I’m posting this message at the request of a colleague. “George, I’m told by one of my suppliers that their products are US FDA registered. Does this mean the FDA endorses the company and its products?”
Thank you for your question. FDA terminology may sometimes be complex and has perhaps confused your supplier’s representative. The FDA uses three terms, cleared, approved, and registered.
FDA clearance is an indication that a medical device is substantially equivalent to an existing device for a particular purpose. FDA clearance is achieved through the “510(k)” application process and is used primarily for medical devices. In vitro diagnostic assays are classified as medical devices by the FDA.
FDA approval is granted typically for new drugs or devices and assures that the new device is reasonably safe and effective. Approval is granted as a result of a premarket approval (PMA) application. Occasionally, in vitro diagnostics companies apply through the PMA process, though we usually use the 510(k) approach.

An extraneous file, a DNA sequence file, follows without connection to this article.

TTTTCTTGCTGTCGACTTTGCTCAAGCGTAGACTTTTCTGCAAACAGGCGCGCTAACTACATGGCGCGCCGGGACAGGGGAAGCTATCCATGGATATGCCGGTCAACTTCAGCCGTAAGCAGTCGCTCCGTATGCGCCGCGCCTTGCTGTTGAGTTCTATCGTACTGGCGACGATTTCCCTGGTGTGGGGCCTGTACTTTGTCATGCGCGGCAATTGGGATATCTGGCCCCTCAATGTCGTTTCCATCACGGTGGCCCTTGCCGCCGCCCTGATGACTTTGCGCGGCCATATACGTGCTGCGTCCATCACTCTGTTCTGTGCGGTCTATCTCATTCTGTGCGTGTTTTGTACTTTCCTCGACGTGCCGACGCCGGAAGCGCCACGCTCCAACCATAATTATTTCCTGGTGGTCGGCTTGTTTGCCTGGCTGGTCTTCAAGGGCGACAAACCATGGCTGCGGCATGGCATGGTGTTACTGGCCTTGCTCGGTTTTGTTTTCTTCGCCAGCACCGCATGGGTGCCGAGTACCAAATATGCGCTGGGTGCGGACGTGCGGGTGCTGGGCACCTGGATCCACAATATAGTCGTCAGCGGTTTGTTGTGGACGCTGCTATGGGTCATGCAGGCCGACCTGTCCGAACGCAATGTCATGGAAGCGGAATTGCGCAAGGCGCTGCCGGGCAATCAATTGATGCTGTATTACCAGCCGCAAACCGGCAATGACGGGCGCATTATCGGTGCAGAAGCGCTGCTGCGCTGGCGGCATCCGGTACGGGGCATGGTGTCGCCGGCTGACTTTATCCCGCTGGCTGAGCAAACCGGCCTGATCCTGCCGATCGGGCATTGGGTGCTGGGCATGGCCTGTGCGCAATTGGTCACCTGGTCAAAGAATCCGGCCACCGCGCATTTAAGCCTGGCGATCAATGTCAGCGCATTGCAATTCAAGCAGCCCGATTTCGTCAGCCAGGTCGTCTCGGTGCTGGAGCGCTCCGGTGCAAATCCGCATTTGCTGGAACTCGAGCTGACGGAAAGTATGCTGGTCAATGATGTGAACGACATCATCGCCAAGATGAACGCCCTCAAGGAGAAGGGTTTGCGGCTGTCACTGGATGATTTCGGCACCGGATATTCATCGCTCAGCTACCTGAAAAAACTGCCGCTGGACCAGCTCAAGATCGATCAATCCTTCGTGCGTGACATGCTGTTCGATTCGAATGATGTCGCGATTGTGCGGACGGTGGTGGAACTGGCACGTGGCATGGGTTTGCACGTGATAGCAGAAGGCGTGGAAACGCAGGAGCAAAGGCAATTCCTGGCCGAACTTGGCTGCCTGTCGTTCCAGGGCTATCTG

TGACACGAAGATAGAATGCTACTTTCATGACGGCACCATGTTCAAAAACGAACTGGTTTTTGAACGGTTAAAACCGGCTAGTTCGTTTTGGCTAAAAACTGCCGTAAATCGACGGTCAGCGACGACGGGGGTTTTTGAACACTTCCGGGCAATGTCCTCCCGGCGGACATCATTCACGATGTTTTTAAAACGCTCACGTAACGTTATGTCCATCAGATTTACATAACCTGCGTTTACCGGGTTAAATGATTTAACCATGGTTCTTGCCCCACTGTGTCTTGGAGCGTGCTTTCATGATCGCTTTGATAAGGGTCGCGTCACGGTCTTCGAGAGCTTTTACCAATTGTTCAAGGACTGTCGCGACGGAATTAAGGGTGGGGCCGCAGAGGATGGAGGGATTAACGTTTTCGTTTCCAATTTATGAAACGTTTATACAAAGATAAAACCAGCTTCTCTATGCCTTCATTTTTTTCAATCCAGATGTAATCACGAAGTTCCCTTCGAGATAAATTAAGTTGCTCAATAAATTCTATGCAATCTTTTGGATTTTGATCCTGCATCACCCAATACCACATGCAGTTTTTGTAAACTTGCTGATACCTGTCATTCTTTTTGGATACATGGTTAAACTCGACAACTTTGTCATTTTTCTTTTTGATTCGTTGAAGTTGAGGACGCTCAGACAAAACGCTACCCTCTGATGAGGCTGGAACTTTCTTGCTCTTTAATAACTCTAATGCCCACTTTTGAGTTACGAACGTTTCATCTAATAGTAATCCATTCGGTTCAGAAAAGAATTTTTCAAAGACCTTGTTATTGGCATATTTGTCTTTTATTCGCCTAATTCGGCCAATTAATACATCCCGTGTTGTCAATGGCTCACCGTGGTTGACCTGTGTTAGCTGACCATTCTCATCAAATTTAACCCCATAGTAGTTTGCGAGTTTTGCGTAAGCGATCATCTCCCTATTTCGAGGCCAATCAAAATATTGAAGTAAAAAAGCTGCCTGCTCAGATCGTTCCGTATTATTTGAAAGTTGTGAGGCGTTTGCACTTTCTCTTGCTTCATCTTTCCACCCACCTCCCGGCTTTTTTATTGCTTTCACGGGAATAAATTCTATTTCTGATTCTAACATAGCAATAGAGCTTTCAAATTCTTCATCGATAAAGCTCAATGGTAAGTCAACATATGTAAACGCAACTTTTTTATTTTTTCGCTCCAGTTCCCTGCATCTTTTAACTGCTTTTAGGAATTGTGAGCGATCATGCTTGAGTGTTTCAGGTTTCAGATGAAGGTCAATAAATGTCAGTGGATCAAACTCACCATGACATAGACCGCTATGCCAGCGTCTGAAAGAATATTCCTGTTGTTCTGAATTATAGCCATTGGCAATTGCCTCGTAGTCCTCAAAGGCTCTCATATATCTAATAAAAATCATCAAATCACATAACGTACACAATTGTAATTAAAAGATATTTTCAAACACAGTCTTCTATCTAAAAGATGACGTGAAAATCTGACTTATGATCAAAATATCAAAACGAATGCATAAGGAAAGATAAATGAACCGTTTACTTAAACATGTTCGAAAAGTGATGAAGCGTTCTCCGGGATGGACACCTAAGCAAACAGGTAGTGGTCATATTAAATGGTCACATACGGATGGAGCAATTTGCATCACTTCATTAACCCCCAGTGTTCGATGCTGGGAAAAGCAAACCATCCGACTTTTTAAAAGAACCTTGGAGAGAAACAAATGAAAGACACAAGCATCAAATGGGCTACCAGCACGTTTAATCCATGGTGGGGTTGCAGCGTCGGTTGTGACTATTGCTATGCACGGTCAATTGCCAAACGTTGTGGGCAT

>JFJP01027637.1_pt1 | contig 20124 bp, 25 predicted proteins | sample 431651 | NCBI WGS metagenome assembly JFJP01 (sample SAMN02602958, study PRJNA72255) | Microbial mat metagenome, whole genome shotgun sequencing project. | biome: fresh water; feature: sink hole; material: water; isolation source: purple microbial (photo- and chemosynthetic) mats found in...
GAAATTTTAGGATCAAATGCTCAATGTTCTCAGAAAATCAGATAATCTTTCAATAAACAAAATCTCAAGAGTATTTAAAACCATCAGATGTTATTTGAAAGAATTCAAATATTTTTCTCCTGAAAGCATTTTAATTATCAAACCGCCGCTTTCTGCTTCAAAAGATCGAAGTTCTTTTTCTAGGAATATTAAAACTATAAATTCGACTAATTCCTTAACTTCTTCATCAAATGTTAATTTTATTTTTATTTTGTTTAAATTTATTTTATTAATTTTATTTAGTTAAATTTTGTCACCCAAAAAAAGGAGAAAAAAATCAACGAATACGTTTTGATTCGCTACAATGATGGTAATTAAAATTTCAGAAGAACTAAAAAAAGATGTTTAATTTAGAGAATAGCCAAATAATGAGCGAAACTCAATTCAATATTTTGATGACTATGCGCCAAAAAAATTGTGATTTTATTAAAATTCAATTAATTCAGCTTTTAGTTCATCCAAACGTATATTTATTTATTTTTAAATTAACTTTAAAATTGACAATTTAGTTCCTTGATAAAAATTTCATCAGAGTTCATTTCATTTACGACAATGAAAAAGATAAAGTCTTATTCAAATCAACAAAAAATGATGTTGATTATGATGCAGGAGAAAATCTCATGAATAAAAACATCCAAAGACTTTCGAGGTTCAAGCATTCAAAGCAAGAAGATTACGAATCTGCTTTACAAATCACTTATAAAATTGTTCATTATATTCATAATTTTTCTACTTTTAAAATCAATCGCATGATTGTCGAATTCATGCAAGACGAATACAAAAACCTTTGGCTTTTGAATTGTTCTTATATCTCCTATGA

Manufacturers and distributors of drugs and devices marketed in the United States must register with the FDA, list their products, and pay a fee. The FDA states, “Registration of a device establishment, assignment of a registration number, or listing of a medical device does not in any way denote approval of the establishment or its products by FDA.”
Based on these criteria, it would be inappropriate for a manufacturer to claim FDA “endorsement” for registering their company and its products.
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